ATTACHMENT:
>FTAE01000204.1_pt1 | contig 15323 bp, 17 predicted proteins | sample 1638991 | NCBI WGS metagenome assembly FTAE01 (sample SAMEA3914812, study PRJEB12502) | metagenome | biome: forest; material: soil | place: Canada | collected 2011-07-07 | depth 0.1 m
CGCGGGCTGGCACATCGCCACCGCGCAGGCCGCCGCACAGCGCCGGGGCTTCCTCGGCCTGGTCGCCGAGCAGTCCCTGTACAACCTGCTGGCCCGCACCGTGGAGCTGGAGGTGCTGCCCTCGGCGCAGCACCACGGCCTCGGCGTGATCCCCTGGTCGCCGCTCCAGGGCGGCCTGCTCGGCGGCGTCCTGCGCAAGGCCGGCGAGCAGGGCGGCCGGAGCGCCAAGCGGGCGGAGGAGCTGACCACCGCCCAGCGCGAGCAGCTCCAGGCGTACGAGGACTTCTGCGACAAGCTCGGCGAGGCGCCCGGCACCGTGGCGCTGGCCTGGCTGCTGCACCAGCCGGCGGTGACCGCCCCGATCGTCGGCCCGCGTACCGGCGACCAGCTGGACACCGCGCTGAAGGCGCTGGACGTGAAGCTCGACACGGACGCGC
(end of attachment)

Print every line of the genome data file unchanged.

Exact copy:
>FTAE01000204.1_pt1 | contig 15323 bp, 17 predicted proteins | sample 1638991 | NCBI WGS metagenome assembly FTAE01 (sample SAMEA3914812, study PRJEB12502) | metagenome | biome: forest; material: soil | place: Canada | collected 2011-07-07 | depth 0.1 m
CGCGGGCTGGCACATCGCCACCGCGCAGGCCGCCGCACAGCGCCGGGGCTTCCTCGGCCTGGTCGCCGAGCAGTCCCTGTACAACCTGCTGGCCCGCACCGTGGAGCTGGAGGTGCTGCCCTCGGCGCAGCACCACGGCCTCGGCGTGATCCCCTGGTCGCCGCTCCAGGGCGGCCTGCTCGGCGGCGTCCTGCGCAAGGCCGGCGAGCAGGGCGGCCGGAGCGCCAAGCGGGCGGAGGAGCTGACCACCGCCCAGCGCGAGCAGCTCCAGGCGTACGAGGACTTCTGCGACAAGCTCGGCGAGGCGCCCGGCACCGTGGCGCTGGCCTGGCTGCTGCACCAGCCGGCGGTGACCGCCCCGATCGTCGGCCCGCGTACCGGCGACCAGCTGGACACCGCGCTGAAGGCGCTGGACGTGAAGCTCGACACGGACGCGC